Bayer's De Ruiter Experience Center (DEC) is set to broaden its horizons to cucumbers in 2022, having previously only grown tomatoes.
According to Bayer, many hundreds of new cucumber varieties will be tested every year in the new state-of-the-art glasshouse.
The vegetable seed company said that the addition of cucumbers to the DEC underlined its commitment to protected growers and would strengthen its pipeline.
The project is also the next step in the partnership between grower BraZander, which will make the investment and own the glasshouse, and Bayer, which will lease and operate it for at least ten years.
Since 2013, Bayer has been testing new varieties of tomatoes and trialling growing techniques at the DEC, which is located in an area just outside of Rotterdam. Since 2017, commercial varieties have been grown there as well.
“The project is an exciting next step for Bayer’s collaboration with BraZander, an innovative tomato and paprika producer with whom we have an excellent partnership at the DEC,” said DEC manager John van der Knaap. “It will also change the whole outlook of the Experience Center by expanding the crops grown and make it even more relevant for the glasshouse sector.”
Owner Paul Zantman of BraZander noted: “For us it’s a great opportunity to strengthen our cooperation with Bayer and also to expand our knowledge in regards to the production of cucumber, which is a beautiful product.”
The new greenhouse will consist of 3,200 square meters with artificial light for highwire and 4,000 square metres for traditional crops.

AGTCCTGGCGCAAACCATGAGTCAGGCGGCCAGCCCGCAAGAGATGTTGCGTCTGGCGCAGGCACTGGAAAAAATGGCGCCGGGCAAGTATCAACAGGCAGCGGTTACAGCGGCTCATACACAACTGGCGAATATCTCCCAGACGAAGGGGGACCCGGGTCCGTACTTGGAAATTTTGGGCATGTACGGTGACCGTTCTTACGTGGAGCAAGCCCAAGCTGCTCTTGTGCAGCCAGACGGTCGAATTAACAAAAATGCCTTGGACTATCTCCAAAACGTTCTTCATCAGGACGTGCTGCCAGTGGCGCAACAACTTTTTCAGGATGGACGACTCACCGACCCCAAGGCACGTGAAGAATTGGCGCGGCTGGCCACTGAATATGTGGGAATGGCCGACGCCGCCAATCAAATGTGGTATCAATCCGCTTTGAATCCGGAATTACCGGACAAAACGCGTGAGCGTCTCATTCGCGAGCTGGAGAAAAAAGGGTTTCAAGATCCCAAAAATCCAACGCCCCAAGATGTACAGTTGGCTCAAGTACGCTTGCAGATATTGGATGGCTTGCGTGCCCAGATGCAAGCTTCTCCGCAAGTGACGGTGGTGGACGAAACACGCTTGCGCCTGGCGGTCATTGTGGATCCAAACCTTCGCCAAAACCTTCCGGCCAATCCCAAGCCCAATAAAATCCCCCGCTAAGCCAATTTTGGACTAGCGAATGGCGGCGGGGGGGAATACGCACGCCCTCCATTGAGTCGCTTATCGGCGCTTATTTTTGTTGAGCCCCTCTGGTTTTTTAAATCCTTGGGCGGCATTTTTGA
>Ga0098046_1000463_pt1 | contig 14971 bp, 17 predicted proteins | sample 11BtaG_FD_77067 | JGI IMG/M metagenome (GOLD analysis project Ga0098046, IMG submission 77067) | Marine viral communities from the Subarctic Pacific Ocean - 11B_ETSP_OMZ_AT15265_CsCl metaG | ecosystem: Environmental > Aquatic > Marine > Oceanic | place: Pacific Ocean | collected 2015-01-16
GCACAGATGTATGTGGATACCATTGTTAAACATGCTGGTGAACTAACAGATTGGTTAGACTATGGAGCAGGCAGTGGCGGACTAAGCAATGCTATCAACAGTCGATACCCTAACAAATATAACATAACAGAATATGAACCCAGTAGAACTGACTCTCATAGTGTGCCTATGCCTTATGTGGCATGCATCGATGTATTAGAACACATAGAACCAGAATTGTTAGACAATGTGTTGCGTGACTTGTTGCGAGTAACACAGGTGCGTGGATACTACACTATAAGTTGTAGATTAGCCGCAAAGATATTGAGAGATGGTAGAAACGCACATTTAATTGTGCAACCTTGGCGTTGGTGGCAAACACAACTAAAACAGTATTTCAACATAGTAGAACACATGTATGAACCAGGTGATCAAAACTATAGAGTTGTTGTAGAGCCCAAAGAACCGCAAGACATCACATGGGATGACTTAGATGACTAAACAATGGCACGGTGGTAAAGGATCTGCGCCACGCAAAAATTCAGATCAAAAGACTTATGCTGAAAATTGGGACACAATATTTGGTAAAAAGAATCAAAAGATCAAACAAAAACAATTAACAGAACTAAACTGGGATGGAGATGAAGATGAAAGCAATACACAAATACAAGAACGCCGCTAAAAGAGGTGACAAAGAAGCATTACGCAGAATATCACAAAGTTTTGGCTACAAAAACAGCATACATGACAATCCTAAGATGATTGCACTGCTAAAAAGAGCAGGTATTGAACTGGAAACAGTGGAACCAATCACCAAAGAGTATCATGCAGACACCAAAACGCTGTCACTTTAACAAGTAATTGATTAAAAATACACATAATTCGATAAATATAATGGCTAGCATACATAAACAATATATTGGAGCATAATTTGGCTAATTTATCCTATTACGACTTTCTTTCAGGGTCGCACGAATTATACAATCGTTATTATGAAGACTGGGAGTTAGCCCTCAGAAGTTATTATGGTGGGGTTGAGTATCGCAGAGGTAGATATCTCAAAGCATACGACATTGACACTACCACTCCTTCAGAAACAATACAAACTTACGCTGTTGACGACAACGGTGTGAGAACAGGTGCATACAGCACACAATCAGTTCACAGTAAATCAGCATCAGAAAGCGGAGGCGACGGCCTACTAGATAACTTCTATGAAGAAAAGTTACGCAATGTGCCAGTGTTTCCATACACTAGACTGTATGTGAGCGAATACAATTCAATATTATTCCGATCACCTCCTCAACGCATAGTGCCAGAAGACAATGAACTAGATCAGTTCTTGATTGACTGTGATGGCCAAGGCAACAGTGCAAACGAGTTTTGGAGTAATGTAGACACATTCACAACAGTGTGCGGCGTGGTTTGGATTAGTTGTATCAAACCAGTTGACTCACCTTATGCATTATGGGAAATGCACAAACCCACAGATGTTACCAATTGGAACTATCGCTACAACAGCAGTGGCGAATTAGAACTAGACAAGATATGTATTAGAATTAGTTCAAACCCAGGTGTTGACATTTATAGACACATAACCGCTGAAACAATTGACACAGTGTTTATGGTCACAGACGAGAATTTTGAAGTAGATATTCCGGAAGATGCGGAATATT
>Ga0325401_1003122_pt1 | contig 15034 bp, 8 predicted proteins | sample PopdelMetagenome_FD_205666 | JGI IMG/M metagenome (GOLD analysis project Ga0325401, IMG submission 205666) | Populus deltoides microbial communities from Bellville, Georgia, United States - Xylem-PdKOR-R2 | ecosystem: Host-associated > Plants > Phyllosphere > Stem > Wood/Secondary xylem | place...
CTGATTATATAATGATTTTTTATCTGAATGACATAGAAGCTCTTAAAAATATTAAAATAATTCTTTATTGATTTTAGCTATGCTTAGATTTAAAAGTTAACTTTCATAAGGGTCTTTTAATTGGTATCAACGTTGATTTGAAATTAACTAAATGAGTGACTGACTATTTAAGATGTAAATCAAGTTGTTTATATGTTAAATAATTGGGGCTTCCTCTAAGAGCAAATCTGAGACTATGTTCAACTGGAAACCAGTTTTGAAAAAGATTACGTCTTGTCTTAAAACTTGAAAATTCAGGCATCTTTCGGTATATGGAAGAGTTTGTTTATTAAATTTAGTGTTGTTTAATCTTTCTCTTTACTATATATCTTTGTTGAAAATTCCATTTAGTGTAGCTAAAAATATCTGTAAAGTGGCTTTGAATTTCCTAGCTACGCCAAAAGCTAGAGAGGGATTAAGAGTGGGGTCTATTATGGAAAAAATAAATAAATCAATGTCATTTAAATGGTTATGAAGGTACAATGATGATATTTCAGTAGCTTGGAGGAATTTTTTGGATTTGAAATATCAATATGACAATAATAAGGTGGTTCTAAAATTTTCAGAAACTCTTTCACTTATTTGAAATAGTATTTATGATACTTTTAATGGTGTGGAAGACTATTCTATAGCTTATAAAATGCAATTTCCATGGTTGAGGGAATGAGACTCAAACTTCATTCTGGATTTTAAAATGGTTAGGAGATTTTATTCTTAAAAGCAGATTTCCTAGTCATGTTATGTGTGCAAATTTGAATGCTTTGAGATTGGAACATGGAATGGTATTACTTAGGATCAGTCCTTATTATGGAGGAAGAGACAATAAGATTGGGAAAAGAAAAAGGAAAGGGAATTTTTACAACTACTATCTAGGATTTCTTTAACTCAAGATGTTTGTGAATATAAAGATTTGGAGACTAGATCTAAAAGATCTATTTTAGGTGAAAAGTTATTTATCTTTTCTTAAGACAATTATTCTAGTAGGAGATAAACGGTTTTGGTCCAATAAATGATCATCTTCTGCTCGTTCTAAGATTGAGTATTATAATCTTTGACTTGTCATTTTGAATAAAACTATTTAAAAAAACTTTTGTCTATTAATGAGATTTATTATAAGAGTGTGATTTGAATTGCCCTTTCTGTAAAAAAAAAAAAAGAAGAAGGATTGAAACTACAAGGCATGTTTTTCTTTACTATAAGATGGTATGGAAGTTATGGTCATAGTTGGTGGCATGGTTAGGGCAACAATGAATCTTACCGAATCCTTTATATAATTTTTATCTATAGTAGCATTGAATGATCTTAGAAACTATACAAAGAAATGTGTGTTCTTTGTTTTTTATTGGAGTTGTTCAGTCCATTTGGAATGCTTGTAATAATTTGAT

“This testing footprint expansion in state of the art glasshouses will allow us to evaluate our new varieties under commercial conditions,” said Renske Vellekoop, head of testing EMEA protected glasshouse at Bayer.
Bayer outlined that the newly built glasshouse would help the company achieve its sustainability goals at a best practices location.
Consistent with Bayer’s digital transformation strategy, the new glasshouse will be digitally enabled. All data collection on yields will be done using a system called Gearbox.
Gearbox supports growers in their decision making, with cutting edge technology, using smart cameras and software with machine learning.
“Gearbox gives valuable insights we never thought would be possible, which gives us a head-start,” Van der Knaap added.
The construction of the new glasshouse started in November with the intent of starting the first crop cycle in May 2022.